And in today’s age of the global Biglaw firm, the boss is well-informed regarding the business-class product of various airlines. They probably have a favorite seat on well-traveled routes. “United to San Francisco from Newark? You definitely want 2B, and tell the stewardess right off the bat that you want the coffee hot when you wake up from your nap.” It has become a Biglaw tradition for the head of the firm to visit every office on at least an annual basis. For the boss, it is a chance to give a nice state-of-the-firm pep talk, and spend some quality time with the one or two partners in that office who really matter. For everyone else, these visits mean everyone needs to get dressed up, look enthusiastic at the partner lunch or post-work cocktails in the conference room, and try to look alert in your office (all day long, unfortunately) in case of an unanticipated visit….
Folks (including those who wrote the Federal Sentencing Guidelines) think that “tone at the top” matters. And those folks are right: If senior executives include the words “with absolute integrity” in their elevator speeches about the company, other people in the organization will catch on. People will come to believe that ethics matter, and ethics will thus come to matter.
But there’s another aspect of “tone at the top” that the Federal Sentencing Guidelines don’t compel: What are we trying to achieve as an institution? What’s your organization’s “tone at the top” on issues apart from obeying the law?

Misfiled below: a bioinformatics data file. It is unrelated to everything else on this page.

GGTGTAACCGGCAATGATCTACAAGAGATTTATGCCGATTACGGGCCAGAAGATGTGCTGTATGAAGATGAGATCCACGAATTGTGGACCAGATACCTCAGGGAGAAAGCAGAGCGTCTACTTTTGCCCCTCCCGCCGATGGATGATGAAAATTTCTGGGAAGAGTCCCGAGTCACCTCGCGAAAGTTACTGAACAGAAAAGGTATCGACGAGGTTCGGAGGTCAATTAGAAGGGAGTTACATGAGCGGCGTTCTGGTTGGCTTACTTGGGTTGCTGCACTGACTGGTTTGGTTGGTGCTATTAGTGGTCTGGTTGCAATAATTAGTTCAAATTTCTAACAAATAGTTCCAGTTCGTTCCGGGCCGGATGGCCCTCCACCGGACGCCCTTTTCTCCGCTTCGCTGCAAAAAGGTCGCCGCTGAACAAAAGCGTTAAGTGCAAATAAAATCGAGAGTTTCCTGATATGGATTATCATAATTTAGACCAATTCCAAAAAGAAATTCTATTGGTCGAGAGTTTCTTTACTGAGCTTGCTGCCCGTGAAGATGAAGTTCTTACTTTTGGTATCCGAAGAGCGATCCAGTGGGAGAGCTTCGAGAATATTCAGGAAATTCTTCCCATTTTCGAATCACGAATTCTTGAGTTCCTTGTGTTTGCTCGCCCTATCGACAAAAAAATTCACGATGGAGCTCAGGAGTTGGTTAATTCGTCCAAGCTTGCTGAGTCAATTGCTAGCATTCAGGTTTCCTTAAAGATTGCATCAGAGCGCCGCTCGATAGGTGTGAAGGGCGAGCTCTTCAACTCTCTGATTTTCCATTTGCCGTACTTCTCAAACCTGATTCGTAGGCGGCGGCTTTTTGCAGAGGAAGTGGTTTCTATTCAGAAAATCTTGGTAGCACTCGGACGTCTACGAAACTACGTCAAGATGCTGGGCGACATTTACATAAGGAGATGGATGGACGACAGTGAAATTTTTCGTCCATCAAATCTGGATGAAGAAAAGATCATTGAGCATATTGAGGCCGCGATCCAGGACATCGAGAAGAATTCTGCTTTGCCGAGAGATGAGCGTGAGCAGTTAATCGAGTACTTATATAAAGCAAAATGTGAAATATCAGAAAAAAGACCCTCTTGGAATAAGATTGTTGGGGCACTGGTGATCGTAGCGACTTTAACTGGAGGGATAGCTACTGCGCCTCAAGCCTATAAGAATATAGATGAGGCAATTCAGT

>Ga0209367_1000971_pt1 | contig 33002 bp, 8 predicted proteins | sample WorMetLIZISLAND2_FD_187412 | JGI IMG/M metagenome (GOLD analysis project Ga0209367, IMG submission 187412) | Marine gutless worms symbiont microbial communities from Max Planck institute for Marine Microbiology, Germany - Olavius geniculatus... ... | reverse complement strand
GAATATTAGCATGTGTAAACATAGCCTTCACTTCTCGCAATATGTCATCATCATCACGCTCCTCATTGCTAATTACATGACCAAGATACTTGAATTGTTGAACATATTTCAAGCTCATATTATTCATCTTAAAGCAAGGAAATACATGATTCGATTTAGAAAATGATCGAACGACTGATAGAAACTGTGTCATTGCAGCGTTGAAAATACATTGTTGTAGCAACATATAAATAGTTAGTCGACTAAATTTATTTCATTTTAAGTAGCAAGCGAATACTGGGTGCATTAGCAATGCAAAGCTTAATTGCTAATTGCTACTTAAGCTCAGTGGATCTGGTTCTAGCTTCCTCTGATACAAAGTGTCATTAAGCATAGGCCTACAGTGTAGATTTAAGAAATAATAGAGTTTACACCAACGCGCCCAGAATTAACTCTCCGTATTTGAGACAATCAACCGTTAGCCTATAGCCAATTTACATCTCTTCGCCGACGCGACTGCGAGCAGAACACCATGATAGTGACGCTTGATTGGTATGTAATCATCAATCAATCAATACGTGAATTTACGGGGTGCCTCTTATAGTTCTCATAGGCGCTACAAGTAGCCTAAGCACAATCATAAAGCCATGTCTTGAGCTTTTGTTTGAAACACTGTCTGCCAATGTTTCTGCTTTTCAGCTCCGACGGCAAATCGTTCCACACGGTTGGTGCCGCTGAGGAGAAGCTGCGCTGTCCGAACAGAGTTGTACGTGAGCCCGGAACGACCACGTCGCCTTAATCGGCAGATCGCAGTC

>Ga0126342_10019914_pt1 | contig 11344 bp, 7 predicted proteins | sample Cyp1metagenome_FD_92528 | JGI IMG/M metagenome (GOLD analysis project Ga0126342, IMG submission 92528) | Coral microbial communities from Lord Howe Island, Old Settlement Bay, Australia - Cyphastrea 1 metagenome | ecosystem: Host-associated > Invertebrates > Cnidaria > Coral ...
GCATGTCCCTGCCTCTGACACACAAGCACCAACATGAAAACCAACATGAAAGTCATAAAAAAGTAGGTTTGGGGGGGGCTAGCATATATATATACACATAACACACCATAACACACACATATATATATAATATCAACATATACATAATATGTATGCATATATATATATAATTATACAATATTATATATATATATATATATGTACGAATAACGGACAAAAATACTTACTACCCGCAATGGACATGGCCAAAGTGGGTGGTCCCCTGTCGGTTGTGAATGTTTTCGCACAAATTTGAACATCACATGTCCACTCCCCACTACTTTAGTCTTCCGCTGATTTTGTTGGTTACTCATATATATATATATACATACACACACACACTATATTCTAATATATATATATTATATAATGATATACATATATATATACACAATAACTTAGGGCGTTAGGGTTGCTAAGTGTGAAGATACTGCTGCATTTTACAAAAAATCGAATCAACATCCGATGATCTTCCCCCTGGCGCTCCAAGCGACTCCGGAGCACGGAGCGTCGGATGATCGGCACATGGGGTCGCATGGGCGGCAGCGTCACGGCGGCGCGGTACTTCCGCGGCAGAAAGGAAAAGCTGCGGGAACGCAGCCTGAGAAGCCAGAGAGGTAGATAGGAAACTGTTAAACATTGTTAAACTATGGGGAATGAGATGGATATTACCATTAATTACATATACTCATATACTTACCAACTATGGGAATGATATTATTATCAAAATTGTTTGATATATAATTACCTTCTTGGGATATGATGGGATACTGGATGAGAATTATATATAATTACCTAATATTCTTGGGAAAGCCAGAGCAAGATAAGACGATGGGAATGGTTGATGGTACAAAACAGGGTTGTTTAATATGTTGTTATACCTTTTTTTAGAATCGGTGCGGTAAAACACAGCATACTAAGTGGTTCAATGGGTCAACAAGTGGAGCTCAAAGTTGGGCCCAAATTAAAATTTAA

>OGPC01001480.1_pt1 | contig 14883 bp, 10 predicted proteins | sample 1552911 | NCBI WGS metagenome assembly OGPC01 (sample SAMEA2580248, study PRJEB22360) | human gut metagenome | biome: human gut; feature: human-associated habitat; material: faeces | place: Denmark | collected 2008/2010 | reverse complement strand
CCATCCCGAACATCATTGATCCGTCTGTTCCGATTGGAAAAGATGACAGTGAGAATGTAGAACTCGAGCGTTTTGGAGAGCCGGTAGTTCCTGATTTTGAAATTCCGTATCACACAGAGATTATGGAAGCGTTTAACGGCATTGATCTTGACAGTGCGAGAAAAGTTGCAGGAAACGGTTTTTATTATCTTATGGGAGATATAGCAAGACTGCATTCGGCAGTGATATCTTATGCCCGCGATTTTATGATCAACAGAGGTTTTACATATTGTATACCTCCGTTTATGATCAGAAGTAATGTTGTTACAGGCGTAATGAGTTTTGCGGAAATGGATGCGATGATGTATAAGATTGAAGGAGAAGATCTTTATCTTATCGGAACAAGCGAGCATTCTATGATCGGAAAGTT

Does a drug company want to “discover and manufacture new substances to help people live longer, healthier lives”? Or does it want to “deliver maximum return to shareholders”?
Or maybe it’s all the same thing. As the (perhaps apocryphal) story goes: An interviewer asked Itzhak Perlman what he wanted out of life. Perlman said he wanted to play the violin. The interviewer was shocked: “Don’t you want to be happy?” “I want to play the violin. If I play the violin, I’ll be happy.”
Maybe if you develop drugs that improve and prolong lives, your shareholders will be rich. (And you’ll probably be happy, too.)
What’s the goal of your professional services firm: Do you want to strive for perfection? Or do you want to generate revenue? Or do you bill by the hour, so it’s all the same thing?
In-house promotions are tricky. There are so many different kinds of companies, and so many things that can go wrong when you’re looking for a promotion. Some companies are upfront about the process: they’ll inform you if you’re being considered, let you know which committees need to approve, etc. Others are kind of like, “Uh, promotion, what’s that?,” and then they’ll just drop one on you when you least expect it, and run away (not that you’d complain about it).
Here are a couple of the obvious considerations that the powers-that-be will take into account when deciding whether you are worthy of attainment of the next level:
1. Do you do good work (i.e., do you have good legal/technical skills)?
2. Do you have good soft skills? Remember, from my last couple of posts — this covers everything from effective communication, to leadership, to being tasked with convincing your peers that going as breakdancing elves to the holiday party can show the rest of the company that Legal can be fun, too! Soft skills make or break a lot of promotion opportunities, and your superiors are looking for them. For example, one very senior in-house attorney mentioned that having courage of your convictions — to speak up (in an appropriate manner and in the appropriate venue) when you think a strategy is flawed, or when you think you have a better idea — is what distinguishes a leader from the rest of the pack.